Is Anonymous making empty threats to (briefly) kill the Internet?
OpGlobalBlackout and the on-again/off-again intention to take down DNS and thereby the Internet
Hacktivist collective Anonymous has threatened to "shut the Internet down" on March 31.
In a message on Pastebin that went up four days ago – and was largely ignored by news media – posters claiming to be members of Anonymous announced a plan to stop web traffic in its tracks by taking down the 13 root DNS servers that direct requests for web pages to the correct physical server.
The group posted a video yesterday promising "Operation Blackout" will 404 most or all of the web that is accessible from the United States.
"To protest SOPA, Wallstreet, our irresponsible leaders and the beloved bankers who are starving the world for their own selfish needs [and for] sheer sadistic fun, On March 31, anonymous will shut the Internet down." – Pastebin post from presumed members of Anonymous, Feb. 12, 2012
According to the video, OpBlackout will also be a lesson to both the people and government (specifically of the U.S.) in what real Internet censorship means, what citizens lose by going along with efforts to censor the Internet and how powerful the opposition is to continuing efforts to censor the Internet.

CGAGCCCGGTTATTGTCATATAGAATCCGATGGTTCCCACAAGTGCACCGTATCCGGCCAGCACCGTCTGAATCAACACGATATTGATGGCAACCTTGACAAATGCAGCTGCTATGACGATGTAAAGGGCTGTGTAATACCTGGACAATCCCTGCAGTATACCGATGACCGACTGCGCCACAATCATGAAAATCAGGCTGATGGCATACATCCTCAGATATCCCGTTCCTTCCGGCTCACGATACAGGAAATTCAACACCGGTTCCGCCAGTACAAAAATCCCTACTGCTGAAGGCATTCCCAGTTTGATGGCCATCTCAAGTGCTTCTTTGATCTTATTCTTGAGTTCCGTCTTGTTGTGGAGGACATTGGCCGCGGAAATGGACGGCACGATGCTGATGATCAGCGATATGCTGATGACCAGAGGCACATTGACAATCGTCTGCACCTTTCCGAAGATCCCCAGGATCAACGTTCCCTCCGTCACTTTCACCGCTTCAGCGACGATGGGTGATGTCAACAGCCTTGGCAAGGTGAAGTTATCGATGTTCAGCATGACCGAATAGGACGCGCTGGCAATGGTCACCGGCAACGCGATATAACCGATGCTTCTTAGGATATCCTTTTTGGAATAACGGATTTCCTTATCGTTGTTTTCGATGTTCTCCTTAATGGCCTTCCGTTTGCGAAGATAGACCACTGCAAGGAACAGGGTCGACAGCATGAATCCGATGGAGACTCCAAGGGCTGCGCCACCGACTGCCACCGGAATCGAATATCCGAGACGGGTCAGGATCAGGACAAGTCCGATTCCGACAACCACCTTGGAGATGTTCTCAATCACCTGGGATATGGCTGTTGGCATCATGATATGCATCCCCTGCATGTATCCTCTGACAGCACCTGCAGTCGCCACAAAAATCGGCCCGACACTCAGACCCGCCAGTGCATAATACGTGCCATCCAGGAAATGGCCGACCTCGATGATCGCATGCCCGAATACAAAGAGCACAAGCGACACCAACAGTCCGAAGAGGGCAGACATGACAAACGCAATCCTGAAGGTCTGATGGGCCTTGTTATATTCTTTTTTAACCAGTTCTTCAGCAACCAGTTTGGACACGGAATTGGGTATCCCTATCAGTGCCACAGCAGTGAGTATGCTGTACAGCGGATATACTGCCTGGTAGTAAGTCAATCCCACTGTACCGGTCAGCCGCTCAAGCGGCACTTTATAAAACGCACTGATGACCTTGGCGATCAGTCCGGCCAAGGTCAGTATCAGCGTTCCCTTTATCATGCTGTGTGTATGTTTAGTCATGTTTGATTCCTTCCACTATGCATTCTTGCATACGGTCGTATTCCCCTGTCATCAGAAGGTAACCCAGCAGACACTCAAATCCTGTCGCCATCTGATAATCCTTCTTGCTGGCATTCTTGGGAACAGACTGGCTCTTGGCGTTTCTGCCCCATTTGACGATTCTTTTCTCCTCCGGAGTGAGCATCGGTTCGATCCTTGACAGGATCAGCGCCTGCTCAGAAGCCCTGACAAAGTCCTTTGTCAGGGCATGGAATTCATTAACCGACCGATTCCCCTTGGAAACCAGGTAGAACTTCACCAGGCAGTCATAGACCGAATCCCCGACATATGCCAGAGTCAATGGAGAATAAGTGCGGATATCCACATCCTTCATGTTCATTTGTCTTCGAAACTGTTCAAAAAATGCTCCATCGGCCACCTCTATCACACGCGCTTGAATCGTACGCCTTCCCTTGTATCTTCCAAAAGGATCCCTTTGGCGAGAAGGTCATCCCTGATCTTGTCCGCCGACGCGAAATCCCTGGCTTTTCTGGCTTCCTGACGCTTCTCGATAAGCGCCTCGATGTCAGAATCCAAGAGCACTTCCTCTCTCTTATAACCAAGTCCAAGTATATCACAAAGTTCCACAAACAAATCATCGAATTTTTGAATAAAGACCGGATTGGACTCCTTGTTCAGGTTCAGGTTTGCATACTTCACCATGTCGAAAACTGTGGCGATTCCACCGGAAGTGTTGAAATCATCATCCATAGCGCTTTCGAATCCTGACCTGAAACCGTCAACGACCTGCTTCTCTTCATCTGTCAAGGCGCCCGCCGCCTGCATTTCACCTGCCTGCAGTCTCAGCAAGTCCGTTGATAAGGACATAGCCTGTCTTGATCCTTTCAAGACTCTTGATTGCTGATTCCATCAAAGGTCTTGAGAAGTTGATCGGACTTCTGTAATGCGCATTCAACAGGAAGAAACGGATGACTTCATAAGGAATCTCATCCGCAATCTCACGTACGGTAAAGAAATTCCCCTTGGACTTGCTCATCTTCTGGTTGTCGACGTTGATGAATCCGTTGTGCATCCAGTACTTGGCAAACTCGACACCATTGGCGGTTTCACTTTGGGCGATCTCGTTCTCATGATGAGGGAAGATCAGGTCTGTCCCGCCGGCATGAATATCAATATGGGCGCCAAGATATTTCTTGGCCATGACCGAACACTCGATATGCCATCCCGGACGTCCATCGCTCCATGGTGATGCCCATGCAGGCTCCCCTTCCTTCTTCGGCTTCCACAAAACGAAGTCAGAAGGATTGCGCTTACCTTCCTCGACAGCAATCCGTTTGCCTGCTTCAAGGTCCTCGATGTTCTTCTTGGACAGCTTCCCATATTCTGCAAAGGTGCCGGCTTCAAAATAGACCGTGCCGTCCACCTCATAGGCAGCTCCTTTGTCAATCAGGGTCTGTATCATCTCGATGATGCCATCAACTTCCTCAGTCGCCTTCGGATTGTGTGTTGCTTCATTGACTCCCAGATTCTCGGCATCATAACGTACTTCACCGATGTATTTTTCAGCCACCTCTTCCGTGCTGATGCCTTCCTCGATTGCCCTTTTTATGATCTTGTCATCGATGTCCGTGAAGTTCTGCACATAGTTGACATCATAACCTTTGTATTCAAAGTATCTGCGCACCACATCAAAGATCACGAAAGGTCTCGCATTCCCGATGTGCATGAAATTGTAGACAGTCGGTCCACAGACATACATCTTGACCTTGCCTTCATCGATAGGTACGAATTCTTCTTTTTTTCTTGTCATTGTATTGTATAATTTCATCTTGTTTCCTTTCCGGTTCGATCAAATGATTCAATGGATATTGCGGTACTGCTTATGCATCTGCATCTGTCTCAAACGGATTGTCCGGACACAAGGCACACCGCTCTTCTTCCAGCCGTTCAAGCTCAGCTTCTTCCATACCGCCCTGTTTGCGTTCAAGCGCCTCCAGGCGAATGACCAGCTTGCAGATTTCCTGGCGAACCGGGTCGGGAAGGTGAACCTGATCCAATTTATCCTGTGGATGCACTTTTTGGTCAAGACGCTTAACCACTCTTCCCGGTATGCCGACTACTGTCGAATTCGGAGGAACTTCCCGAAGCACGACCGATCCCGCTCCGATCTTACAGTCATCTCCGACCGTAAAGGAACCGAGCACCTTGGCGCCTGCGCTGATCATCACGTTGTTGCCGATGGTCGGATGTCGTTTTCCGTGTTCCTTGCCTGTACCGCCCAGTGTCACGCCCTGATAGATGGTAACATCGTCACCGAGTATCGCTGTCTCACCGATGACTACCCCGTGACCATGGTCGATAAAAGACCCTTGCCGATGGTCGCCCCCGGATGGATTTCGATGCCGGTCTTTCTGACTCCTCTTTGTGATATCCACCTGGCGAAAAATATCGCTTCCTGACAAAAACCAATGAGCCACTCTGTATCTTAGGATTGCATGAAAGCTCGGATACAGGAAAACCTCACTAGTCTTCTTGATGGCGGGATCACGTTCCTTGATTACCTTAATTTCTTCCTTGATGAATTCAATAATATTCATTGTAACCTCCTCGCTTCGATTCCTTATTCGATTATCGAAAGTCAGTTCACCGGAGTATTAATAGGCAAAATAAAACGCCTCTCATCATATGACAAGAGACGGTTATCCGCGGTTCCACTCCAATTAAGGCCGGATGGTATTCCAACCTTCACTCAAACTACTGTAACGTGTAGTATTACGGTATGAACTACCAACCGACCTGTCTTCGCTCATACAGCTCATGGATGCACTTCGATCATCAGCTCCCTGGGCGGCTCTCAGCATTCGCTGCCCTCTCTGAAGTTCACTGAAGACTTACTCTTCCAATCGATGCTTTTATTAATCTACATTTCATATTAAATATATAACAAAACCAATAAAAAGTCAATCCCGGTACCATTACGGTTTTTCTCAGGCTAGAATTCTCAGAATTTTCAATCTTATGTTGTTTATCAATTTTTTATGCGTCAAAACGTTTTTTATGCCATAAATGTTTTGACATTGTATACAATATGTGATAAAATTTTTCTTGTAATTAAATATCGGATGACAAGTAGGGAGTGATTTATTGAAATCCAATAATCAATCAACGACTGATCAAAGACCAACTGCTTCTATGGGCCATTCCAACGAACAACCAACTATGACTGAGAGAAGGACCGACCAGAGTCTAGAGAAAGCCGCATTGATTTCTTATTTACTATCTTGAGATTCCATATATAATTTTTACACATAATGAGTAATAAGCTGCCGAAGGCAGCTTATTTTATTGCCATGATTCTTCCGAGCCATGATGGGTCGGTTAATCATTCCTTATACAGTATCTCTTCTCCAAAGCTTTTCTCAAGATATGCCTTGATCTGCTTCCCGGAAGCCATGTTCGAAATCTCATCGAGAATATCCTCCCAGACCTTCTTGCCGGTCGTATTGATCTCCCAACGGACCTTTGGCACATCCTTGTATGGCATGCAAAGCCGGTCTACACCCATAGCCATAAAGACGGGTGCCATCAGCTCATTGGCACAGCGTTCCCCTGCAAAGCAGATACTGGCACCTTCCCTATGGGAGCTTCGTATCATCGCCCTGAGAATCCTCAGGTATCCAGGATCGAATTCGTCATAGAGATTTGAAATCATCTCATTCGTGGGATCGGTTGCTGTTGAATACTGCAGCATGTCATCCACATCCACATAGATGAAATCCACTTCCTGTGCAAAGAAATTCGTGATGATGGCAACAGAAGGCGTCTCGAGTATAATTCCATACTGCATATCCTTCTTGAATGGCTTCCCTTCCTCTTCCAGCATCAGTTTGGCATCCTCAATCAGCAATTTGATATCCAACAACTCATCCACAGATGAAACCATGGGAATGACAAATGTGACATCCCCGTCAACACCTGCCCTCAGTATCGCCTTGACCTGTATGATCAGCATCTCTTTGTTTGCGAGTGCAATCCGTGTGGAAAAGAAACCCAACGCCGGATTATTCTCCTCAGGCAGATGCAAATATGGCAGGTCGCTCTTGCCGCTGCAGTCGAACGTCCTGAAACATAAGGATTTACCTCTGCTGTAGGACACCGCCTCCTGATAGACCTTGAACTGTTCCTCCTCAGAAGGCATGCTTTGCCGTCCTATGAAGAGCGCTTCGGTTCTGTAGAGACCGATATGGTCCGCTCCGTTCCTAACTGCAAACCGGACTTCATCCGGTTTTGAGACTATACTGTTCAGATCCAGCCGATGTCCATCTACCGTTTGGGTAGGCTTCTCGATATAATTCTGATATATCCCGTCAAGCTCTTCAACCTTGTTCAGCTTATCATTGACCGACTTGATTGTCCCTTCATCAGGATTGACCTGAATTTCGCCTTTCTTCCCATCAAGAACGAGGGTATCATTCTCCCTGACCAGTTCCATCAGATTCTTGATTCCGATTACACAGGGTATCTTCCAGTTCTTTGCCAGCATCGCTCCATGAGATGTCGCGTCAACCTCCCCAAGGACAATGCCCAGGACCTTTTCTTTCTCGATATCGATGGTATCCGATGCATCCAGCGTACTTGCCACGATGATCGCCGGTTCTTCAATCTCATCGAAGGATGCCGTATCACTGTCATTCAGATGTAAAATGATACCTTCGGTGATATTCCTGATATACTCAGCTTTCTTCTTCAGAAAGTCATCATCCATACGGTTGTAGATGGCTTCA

"The United States is censoring the Internet. Our response is that we will not sit by while our rights are taken away by the government we trusted to preserve [those rights]," the automated text-to-speech voice said on the video.
Still fighting forces of censorship, SOPA, PIPA, ACTA, FBI, CIA, ETC.
Though the Stop Online Piracy Act (SOPA) and Protect IP Act (PIPA) were sunk in Congress by overwhelming protests from Internet users, the Anonymous leaders of Operation Blackout connect SOPA, PIPA, the ACTA international copyright-enforcement treaty and the MegaUpload takedown as part of the same Internet-censorship movement.
"ISP blockades, DNS blocking, search engine censorship, web site censorship, and a variety of other methods that directly impose on the values and ideas of Anonymous, as well as the founding fathers of this country, who believed in free speech and [a free] press," according to the video.
The threat is part of a larger Anonymous response to the federal raids that shut down file-storage/file-exchange site MegaUpload in January, after which Anonymous hacked or DDOSed the FBI, Dept. of Homeland Security and a range of other agencies of the federal government.